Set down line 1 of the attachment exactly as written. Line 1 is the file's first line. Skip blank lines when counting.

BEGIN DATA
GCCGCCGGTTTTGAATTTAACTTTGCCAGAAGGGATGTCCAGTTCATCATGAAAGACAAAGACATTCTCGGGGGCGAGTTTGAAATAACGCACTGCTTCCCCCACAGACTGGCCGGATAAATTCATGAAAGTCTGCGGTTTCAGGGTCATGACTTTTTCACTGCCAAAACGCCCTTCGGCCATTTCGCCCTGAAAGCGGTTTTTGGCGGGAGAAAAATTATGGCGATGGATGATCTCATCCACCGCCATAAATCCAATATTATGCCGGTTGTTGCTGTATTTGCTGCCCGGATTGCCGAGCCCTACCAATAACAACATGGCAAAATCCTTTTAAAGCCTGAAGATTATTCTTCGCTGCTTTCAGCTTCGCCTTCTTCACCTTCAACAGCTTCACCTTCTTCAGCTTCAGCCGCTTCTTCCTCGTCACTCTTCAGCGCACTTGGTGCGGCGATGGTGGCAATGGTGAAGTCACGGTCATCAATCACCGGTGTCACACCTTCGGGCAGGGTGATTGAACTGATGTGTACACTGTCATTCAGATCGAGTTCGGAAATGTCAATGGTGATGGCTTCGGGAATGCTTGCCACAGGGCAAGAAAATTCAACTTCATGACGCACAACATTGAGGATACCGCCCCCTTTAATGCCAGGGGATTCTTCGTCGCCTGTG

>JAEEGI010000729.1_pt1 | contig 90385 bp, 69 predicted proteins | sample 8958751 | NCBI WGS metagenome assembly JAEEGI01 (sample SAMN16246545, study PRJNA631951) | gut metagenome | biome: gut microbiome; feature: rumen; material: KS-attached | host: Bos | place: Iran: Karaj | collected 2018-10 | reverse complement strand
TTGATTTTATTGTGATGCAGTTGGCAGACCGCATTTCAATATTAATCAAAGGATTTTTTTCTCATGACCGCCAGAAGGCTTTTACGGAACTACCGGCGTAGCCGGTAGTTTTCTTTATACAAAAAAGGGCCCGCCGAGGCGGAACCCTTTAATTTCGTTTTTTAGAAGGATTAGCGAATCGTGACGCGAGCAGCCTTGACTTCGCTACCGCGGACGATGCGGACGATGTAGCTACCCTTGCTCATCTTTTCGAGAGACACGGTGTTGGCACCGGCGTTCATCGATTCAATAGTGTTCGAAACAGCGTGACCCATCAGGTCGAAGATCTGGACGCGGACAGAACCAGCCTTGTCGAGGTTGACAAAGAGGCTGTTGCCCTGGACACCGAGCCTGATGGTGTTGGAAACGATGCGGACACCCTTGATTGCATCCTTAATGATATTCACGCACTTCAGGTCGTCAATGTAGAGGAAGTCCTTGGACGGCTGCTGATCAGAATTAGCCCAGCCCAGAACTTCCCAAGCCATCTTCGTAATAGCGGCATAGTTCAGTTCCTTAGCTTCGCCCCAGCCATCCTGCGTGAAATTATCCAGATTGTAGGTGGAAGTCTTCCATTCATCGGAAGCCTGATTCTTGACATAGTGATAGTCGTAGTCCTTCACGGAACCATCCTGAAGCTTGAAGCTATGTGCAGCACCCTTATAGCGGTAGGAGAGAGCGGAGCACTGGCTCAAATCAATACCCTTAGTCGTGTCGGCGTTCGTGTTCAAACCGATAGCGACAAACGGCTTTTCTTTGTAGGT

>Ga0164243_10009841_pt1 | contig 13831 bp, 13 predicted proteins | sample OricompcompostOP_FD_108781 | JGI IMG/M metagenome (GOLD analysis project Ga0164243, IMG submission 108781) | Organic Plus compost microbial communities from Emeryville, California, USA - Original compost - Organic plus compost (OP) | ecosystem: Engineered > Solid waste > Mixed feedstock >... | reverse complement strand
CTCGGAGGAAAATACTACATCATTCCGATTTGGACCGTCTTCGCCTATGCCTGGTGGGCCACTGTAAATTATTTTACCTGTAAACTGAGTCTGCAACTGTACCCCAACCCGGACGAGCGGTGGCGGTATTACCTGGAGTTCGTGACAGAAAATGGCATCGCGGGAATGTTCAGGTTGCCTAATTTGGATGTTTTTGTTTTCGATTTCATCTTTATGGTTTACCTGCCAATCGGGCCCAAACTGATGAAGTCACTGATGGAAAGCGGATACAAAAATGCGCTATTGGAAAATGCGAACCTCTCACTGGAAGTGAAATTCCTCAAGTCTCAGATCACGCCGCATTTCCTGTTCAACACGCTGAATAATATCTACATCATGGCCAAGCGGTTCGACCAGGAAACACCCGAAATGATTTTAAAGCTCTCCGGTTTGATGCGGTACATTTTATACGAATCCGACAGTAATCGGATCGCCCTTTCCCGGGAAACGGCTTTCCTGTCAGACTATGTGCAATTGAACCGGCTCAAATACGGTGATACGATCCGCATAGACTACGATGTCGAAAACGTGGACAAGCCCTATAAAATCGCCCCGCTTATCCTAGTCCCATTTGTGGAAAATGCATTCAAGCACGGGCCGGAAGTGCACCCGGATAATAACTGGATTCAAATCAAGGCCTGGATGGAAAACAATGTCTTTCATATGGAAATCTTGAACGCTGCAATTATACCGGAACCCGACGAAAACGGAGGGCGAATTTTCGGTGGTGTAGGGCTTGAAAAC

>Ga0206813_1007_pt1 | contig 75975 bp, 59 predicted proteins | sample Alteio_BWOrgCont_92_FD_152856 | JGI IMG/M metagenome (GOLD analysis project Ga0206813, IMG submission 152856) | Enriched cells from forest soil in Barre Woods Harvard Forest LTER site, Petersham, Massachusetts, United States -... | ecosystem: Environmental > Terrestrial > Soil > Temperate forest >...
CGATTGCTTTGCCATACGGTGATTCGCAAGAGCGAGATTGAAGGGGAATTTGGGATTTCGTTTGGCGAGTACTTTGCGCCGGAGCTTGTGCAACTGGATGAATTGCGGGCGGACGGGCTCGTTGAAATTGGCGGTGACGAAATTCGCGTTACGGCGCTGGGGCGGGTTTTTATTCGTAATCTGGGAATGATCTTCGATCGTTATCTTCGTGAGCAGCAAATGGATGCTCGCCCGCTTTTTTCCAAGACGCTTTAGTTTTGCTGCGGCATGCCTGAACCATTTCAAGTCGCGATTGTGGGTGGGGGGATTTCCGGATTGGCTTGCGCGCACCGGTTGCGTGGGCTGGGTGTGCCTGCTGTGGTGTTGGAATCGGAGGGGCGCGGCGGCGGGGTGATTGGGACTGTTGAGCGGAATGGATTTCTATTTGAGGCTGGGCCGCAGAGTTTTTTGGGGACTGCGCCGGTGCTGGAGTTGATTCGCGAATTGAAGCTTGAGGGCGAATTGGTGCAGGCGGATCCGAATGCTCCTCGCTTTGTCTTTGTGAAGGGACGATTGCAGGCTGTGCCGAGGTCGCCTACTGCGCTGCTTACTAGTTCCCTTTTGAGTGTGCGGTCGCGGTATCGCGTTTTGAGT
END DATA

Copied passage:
GCCGCCGGTTTTGAATTTAACTTTGCCAGAAGGGATGTCCAGTTCATCATGAAAGACAAAGACATTCTCGGGGGCGAGTTTGAAATAACGCACTGCTTCCCCCACAGACTGGCCGGATAAATTCATGAAAGTCTGCGGTTTCAGGGTCATGACTTTTTCACTGCCAAAACGCCCTTCGGCCATTTCGCCCTGAAAGCGGTTTTTGGCGGGAGAAAAATTATGGCGATGGATGATCTCATCCACCGCCATAAATCCAATATTATGCCGGTTGTTGCTGTATTTGCTGCCCGGATTGCCGAGCCCTACCAATAACAACATGGCAAAATCCTTTTAAAGCCTGAAGATTATTCTTCGCTGCTTTCAGCTTCGCCTTCTTCACCTTCAACAGCTTCACCTTCTTCAGCTTCAGCCGCTTCTTCCTCGTCACTCTTCAGCGCACTTGGTGCGGCGATGGTGGCAATGGTGAAGTCACGGTCATCAATCACCGGTGTCACACCTTCGGGCAGGGTGATTGAACTGATGTGTACACTGTCATTCAGATCGAGTTCGGAAATGTCAATGGTGATGGCTTCGGGAATGCTTGCCACAGGGCAAGAAAATTCAACTTCATGACGCACAACATTGAGGATACCGCCCCCTTTAATGCCAGGGGATTCTTCGTCGCCTGTG